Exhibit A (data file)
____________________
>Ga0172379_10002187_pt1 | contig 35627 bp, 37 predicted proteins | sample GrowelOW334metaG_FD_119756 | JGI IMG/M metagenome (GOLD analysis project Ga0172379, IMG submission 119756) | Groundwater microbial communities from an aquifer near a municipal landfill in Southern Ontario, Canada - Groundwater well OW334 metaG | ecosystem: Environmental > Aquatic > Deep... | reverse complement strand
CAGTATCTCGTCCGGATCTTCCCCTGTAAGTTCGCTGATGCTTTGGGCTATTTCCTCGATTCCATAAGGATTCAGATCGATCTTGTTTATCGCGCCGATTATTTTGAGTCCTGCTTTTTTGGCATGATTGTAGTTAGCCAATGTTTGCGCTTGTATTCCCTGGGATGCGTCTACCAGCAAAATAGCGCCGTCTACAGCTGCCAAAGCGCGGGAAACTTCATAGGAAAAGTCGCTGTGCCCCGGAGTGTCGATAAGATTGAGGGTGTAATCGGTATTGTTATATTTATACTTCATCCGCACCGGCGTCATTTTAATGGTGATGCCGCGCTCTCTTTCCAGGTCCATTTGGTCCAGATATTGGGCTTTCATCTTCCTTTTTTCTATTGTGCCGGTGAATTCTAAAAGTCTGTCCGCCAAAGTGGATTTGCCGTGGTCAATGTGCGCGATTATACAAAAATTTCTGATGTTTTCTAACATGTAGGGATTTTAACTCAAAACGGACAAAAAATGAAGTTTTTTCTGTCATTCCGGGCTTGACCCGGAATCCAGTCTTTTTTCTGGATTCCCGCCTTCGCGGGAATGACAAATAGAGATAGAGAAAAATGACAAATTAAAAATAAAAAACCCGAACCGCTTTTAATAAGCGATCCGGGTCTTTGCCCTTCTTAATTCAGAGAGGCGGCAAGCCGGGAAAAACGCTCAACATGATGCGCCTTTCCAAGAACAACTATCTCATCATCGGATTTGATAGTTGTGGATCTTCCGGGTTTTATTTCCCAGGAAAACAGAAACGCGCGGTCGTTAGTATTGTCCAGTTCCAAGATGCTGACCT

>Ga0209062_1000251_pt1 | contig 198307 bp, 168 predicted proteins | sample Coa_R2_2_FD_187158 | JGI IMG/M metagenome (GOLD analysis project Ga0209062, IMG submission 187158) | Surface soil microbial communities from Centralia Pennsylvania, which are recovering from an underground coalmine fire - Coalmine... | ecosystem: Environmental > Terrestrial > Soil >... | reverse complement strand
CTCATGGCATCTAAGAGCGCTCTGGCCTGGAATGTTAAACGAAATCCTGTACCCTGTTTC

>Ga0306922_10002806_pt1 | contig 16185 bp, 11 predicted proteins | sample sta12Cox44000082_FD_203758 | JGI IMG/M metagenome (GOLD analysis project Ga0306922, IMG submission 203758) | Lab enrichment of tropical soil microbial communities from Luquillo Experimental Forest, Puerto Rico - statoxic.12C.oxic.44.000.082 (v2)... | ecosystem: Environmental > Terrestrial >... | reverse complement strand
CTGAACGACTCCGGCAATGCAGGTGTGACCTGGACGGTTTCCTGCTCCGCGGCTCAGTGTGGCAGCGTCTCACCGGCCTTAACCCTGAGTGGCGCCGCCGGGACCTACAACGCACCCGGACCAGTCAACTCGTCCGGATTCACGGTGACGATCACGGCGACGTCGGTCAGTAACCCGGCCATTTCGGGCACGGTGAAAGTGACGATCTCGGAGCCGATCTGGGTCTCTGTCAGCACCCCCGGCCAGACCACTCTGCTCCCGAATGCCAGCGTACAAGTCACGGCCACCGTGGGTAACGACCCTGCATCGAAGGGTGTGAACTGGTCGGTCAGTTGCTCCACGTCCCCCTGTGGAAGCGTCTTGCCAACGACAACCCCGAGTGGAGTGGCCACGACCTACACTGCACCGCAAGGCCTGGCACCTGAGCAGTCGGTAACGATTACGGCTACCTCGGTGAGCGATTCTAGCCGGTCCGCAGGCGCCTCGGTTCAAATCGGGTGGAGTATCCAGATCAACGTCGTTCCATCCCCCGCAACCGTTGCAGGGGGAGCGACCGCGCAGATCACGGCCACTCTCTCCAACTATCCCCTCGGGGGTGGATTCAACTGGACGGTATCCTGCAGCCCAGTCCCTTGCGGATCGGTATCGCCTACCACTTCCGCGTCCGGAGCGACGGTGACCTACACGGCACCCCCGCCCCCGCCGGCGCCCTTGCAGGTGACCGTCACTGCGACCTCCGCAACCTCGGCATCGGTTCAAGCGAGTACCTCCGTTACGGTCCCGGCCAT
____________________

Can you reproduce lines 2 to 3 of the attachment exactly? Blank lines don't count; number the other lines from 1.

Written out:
CAGTATCTCGTCCGGATCTTCCCCTGTAAGTTCGCTGATGCTTTGGGCTATTTCCTCGATTCCATAAGGATTCAGATCGATCTTGTTTATCGCGCCGATTATTTTGAGTCCTGCTTTTTTGGCATGATTGTAGTTAGCCAATGTTTGCGCTTGTATTCCCTGGGATGCGTCTACCAGCAAAATAGCGCCGTCTACAGCTGCCAAAGCGCGGGAAACTTCATAGGAAAAGTCGCTGTGCCCCGGAGTGTCGATAAGATTGAGGGTGTAATCGGTATTGTTATATTTATACTTCATCCGCACCGGCGTCATTTTAATGGTGATGCCGCGCTCTCTTTCCAGGTCCATTTGGTCCAGATATTGGGCTTTCATCTTCCTTTTTTCTATTGTGCCGGTGAATTCTAAAAGTCTGTCCGCCAAAGTGGATTTGCCGTGGTCAATGTGCGCGATTATACAAAAATTTCTGATGTTTTCTAACATGTAGGGATTTTAACTCAAAACGGACAAAAAATGAAGTTTTTTCTGTCATTCCGGGCTTGACCCGGAATCCAGTCTTTTTTCTGGATTCCCGCCTTCGCGGGAATGACAAATAGAGATAGAGAAAAATGACAAATTAAAAATAAAAAACCCGAACCGCTTTTAATAAGCGATCCGGGTCTTTGCCCTTCTTAATTCAGAGAGGCGGCAAGCCGGGAAAAACGCTCAACATGATGCGCCTTTCCAAGAACAACTATCTCATCATCGGATTTGATAGTTGTGGATCTTCCGGGTTTTATTTCCCAGGAAAACAGAAACGCGCGGTCGTTAGTATTGTCCAGTTCCAAGATGCTGACCT

>Ga0209062_1000251_pt1 | contig 198307 bp, 168 predicted proteins | sample Coa_R2_2_FD_187158 | JGI IMG/M metagenome (GOLD analysis project Ga0209062, IMG submission 187158) | Surface soil microbial communities from Centralia Pennsylvania, which are recovering from an underground coalmine fire - Coalmine... | ecosystem: Environmental > Terrestrial > Soil >... | reverse complement strand